Consequences was a very popular game in the Georgian and Regency eras. Players are required to fill in the blanks of a story, then fold the paper over and pass it to the next player, who’ll have to continue it without knowing what has just been written. Anything you could happen in these stories, and they often were hilarious. But this is not the game of consequences James Gillray portrayed in this satirical print. What you are seeing here are the consequences of one little piece of snuff.
Here’s how the print is described in English Caricaturists and Graphic Humourists of the Nineteenth Century. How they Illustrated and Interpreted their Times by Graham Everitt:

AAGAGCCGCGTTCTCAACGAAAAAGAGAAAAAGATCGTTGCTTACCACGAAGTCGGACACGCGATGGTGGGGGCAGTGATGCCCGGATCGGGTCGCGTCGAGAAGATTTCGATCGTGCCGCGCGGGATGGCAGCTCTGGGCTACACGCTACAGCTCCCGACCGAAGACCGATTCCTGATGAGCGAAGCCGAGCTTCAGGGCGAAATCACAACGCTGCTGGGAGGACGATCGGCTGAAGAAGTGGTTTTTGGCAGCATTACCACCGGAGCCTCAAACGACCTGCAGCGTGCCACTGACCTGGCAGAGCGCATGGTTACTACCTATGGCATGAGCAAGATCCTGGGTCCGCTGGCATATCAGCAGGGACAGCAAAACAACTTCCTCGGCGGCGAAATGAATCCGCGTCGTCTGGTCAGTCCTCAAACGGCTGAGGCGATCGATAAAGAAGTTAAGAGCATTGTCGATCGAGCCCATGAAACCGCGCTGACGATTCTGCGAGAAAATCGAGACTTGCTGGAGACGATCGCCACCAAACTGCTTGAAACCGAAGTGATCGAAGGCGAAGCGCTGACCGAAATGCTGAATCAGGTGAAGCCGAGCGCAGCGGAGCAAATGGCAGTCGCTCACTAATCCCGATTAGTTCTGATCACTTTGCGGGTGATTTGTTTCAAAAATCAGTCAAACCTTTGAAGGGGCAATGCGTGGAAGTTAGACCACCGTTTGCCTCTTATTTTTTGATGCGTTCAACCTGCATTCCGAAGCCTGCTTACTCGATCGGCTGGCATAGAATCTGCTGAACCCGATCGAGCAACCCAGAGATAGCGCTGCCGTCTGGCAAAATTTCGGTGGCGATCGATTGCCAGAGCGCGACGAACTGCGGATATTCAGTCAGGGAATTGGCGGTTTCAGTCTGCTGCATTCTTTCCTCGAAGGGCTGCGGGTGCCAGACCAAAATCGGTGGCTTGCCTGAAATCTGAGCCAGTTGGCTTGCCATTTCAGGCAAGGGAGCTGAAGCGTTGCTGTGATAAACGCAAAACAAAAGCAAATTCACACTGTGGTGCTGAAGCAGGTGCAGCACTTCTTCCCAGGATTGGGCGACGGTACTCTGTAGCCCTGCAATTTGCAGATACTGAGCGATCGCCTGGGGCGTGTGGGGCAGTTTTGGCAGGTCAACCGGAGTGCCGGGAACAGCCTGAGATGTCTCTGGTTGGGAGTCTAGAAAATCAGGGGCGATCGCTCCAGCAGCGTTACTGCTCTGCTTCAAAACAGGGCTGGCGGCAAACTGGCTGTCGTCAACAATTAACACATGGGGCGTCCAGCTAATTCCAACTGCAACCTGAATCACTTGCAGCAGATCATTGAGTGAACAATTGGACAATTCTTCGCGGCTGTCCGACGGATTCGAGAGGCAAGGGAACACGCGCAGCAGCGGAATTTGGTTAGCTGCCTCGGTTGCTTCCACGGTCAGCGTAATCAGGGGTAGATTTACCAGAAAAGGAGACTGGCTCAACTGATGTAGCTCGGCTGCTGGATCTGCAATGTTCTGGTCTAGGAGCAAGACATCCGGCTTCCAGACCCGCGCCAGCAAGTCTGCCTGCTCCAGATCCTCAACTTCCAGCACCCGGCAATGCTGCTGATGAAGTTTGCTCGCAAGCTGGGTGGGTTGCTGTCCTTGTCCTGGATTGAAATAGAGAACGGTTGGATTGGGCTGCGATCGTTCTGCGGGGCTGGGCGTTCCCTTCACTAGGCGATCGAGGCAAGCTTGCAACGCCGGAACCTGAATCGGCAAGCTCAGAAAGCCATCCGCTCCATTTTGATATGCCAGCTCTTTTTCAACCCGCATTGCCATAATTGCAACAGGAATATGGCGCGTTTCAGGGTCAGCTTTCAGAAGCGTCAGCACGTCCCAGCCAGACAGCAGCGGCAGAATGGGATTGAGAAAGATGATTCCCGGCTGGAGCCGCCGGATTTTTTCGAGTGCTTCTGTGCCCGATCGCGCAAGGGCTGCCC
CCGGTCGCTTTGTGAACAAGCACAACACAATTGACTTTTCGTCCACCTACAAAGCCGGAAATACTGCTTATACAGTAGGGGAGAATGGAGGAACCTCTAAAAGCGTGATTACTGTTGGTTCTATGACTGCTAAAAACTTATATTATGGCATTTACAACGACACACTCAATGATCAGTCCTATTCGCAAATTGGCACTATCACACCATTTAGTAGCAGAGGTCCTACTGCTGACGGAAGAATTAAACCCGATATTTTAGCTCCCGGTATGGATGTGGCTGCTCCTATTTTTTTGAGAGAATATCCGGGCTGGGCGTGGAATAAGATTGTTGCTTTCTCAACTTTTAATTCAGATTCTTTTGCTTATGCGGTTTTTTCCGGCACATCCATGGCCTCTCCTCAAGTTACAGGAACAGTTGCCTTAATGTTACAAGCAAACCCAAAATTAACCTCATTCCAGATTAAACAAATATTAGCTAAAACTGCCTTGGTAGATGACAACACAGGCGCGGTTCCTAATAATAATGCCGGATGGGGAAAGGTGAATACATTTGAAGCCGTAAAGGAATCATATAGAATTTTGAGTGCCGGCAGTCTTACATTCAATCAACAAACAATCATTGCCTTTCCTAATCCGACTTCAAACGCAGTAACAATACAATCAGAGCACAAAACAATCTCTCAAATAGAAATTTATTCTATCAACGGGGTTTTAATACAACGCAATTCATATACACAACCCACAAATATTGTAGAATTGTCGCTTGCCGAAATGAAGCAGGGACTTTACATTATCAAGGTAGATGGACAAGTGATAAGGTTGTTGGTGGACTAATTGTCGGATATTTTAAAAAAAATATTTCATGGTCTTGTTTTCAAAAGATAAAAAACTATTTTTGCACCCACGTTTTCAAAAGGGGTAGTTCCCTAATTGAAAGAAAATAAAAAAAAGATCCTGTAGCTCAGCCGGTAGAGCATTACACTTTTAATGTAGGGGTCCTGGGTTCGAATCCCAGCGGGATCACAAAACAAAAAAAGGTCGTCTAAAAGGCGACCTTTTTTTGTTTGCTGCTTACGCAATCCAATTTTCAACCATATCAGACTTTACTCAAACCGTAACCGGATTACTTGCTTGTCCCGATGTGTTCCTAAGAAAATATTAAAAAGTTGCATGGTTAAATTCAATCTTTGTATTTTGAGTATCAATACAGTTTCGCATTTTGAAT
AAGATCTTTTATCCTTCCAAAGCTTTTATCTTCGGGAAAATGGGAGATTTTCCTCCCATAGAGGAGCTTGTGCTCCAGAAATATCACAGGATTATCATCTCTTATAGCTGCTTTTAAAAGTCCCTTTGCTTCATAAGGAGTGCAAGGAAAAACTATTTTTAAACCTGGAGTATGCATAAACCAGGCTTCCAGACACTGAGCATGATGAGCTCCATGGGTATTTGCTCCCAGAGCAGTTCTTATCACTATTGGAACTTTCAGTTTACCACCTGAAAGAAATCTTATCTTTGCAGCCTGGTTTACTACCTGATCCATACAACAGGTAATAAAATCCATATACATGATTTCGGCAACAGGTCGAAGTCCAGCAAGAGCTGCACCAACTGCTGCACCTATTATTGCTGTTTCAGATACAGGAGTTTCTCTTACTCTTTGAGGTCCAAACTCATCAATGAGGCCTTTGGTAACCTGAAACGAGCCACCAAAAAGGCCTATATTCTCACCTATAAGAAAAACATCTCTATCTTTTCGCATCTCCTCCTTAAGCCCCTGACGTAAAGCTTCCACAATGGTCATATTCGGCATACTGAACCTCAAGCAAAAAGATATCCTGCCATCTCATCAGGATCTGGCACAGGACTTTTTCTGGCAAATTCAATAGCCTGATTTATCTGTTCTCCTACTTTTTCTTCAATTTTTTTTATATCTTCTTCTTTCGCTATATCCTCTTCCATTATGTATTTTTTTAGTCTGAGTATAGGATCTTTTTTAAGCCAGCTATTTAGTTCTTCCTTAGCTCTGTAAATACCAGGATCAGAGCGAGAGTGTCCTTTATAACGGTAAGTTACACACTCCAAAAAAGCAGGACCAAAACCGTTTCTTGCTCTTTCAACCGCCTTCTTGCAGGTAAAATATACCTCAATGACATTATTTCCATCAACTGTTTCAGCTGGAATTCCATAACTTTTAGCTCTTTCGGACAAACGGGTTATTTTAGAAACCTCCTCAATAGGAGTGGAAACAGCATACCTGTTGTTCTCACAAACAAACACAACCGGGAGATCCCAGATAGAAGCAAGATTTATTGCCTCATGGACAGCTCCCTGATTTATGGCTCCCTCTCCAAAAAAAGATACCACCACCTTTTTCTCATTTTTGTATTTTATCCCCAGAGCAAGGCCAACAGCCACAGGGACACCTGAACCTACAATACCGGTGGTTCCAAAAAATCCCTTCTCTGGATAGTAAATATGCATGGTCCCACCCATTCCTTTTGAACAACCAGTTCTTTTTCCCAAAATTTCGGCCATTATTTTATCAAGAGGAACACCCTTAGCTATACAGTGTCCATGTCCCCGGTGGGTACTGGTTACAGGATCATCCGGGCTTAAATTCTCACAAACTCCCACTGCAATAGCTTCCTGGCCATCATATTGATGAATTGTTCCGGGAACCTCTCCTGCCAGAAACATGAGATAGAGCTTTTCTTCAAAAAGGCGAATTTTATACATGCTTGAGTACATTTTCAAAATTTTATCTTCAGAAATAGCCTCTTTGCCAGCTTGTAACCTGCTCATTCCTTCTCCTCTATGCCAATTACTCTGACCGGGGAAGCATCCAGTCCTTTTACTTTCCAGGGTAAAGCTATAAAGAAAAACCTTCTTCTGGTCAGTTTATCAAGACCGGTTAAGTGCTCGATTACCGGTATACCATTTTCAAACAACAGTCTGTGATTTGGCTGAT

“The ‘consequences’ of one gentleman sneezing are the following: he jerks the arm of the lady next him, the result being that she pours her cup of scalding hot tea over the knees of her neighbour, a testy old gentleman, who in his fright and pain raises his arms, jerking off with his cane the wig of a person standing at the back of his chair, who in the attempt to save his wig upsets his own cup and saucer upon the pate of his antagonist Another guest, with his mouth full of tea, witnessing this absurd contretemps is unable to restrain his laughter, the result of which is that he blows a stream of tea into the left ear of the man who has lost his wig, at the same time setting his own pigtail alight in the adjoining candle. All these disasters, passing in rapid succession from left to right, are the direct “consequences” of one unfortunate pinch of snuff.”